Review by Mitch Meyers

For the last few years San Francisco’s Mushroom have gone retro with a unique synthesis of instrumental prog-rock and spacey soul jazz-fusion. Fortunately, their tendency to jam off into infinity (like their Bay Area ancestors) is offset by good humor and studio mastery. For Mad Dogs & San Franciscans, on the Black Beauty label, Mushroom and guest singer Gary Floyd transform into a surrealistic rock’n’soul outfit stirring a strange brew of vintage songs that evoke a bygone era when singers like Joe Cocker and Roger Daltrey ruled the stage. The title is based on Cocker’s boisterous 1970 live double-album, Mad Dogs & Englishmen.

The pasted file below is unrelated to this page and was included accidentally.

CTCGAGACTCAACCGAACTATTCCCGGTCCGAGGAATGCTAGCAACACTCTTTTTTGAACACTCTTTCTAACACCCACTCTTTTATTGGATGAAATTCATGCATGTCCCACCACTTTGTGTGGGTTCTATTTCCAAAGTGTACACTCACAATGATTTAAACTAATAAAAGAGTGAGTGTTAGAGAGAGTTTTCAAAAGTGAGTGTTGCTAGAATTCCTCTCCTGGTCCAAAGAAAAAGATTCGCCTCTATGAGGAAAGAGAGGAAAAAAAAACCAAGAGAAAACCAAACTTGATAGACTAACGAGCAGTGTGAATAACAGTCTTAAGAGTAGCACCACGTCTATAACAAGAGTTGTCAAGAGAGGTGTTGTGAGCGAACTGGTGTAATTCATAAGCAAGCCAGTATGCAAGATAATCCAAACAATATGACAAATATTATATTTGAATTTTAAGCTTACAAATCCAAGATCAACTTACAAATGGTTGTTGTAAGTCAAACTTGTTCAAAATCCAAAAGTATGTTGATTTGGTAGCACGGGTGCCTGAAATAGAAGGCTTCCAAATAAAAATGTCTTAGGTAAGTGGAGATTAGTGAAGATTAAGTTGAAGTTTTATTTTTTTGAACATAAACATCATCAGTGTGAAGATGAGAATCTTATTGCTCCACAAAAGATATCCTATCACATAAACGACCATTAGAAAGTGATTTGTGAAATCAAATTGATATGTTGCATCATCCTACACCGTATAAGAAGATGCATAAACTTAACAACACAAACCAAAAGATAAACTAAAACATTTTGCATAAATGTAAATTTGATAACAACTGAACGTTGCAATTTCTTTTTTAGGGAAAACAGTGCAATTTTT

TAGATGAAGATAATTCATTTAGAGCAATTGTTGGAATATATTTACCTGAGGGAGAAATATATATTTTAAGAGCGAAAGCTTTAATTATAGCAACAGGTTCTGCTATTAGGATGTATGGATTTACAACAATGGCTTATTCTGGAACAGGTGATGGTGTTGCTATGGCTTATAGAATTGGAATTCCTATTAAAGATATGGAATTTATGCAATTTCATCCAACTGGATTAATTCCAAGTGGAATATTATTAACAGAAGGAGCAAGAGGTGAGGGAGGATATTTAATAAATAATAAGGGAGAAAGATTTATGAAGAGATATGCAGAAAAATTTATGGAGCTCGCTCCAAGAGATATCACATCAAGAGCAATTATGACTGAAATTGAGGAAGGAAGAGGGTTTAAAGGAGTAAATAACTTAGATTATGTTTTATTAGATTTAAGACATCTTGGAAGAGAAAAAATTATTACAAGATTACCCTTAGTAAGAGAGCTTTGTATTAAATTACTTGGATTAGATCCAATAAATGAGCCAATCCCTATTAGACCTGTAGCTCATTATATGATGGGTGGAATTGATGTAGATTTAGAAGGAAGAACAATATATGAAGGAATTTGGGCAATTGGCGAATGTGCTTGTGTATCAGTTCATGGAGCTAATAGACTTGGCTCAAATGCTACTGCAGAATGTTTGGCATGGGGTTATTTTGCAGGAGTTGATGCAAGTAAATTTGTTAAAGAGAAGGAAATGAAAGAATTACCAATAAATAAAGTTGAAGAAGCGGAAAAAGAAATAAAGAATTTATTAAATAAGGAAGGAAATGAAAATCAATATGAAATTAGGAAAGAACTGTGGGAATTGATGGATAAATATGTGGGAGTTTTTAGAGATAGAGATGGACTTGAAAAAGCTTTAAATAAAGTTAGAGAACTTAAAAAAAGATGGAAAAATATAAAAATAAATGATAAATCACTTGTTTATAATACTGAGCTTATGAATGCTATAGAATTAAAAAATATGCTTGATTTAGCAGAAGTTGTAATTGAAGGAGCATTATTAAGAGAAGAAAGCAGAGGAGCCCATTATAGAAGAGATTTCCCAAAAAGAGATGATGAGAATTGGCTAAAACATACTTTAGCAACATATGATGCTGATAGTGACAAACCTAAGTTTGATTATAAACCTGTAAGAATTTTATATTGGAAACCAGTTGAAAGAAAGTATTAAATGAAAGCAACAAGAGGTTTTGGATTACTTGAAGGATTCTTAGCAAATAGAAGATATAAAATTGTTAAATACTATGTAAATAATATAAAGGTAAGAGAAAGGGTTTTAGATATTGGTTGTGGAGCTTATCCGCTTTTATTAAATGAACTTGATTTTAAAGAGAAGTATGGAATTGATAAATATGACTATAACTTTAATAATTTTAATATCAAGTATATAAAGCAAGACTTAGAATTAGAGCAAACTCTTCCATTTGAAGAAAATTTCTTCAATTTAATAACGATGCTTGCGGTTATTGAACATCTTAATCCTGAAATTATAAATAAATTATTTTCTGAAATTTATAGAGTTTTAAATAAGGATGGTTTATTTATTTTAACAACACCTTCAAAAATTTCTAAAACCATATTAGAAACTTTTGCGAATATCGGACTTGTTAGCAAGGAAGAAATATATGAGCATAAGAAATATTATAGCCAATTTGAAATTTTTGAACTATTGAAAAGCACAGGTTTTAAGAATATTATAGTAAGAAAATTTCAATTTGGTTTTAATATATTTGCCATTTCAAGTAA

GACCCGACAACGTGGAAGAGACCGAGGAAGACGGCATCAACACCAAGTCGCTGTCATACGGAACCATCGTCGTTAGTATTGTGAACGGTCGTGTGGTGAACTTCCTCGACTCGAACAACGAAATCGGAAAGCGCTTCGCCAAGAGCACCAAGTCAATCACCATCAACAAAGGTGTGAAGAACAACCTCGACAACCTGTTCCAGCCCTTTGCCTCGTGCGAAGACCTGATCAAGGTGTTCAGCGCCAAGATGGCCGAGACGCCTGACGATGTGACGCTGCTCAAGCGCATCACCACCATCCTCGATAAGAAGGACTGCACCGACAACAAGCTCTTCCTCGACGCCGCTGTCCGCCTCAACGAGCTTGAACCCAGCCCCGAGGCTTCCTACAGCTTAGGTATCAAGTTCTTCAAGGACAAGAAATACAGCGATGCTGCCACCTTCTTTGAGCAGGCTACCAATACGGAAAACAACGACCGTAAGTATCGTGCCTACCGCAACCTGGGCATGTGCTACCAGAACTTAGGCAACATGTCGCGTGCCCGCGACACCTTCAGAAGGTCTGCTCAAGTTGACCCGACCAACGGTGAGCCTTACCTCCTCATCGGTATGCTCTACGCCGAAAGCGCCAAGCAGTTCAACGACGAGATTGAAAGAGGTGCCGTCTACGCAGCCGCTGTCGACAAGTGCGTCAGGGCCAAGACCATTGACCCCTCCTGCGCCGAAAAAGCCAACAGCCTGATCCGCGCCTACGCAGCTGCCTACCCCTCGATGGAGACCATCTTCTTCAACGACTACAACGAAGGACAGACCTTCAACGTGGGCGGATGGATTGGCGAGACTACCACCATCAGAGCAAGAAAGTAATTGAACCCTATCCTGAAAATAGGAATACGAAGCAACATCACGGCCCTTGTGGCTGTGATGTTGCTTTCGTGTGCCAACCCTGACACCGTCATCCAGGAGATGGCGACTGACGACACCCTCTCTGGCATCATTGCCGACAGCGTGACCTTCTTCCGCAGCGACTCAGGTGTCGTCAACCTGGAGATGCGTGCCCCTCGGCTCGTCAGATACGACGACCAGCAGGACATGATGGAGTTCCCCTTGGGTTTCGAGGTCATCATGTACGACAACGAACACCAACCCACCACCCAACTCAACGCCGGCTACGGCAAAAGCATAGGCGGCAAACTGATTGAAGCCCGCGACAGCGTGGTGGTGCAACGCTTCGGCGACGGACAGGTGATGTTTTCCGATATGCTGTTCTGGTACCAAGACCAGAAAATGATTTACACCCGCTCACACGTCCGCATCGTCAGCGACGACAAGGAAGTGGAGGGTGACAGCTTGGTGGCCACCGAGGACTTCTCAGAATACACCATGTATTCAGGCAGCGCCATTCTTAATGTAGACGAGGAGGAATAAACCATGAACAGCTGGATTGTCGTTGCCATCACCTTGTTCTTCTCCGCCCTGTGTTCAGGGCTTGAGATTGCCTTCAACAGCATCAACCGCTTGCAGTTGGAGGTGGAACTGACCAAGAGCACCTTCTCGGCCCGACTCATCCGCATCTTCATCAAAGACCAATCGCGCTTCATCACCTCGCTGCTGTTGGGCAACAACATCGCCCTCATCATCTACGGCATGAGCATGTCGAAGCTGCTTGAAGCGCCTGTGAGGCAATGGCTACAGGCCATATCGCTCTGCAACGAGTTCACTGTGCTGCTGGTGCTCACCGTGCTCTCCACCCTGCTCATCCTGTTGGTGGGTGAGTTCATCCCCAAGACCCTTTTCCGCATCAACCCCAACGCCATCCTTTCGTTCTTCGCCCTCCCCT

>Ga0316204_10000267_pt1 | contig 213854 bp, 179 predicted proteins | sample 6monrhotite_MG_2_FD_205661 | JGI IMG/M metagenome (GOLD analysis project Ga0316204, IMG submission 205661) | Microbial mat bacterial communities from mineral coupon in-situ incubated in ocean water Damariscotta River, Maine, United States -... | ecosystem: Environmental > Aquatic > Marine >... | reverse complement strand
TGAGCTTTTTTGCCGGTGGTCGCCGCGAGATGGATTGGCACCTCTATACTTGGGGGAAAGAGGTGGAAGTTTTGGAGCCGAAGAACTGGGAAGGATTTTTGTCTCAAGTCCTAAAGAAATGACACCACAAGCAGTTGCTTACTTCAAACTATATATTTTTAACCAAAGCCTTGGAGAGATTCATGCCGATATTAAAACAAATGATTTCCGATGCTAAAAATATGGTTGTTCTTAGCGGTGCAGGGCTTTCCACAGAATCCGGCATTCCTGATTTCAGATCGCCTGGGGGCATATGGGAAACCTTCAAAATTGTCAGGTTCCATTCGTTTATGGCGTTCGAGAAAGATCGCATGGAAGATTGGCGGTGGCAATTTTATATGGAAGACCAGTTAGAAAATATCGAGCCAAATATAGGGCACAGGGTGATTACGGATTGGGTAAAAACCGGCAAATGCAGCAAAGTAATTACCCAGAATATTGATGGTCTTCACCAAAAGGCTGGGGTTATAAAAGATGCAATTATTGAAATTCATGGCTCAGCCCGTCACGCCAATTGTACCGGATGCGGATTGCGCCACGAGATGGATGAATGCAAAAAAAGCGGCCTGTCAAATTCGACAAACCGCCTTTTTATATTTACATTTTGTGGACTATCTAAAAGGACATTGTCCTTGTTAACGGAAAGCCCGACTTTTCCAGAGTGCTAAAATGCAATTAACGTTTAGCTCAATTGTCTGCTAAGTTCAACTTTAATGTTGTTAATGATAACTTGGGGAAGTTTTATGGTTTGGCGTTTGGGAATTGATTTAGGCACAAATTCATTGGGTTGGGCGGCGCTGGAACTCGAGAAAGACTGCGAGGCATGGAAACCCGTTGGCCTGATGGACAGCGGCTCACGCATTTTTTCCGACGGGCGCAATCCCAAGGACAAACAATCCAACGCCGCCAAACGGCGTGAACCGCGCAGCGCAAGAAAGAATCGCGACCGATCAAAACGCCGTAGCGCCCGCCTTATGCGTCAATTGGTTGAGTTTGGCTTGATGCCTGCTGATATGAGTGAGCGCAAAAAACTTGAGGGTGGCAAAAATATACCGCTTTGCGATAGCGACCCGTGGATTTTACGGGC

Psychedelic-rockers turned session men, Mushroom tighten up, echoing instrumental backing bands like Booker T & The MG’s. Equally essential is Floyd, a powerful punk-blues vocalist cut from the same cloth as Wilson Pickett. Floyd’s husky wail is perfect for the vintage-era rock tunes featured on the disc. Performing songs associated with Cocker ("Delta Lady," "Space Captain") and Curtis Mayfield, ("Pusherman," "Superfly"), Mushroom’s affinity for ’70s music is on full display.

An aching interpretation of Clarence Carter’s "Slip Away" is almost perfect and on the shrewd cover of Steppenwolf’s "The Pusher," Mushroom match the hard-rock fury of the original. While the 11-person band sounds more contained on lesser-known numbers like The Who’s "Water," this is still Mushroom’s finest CD to date.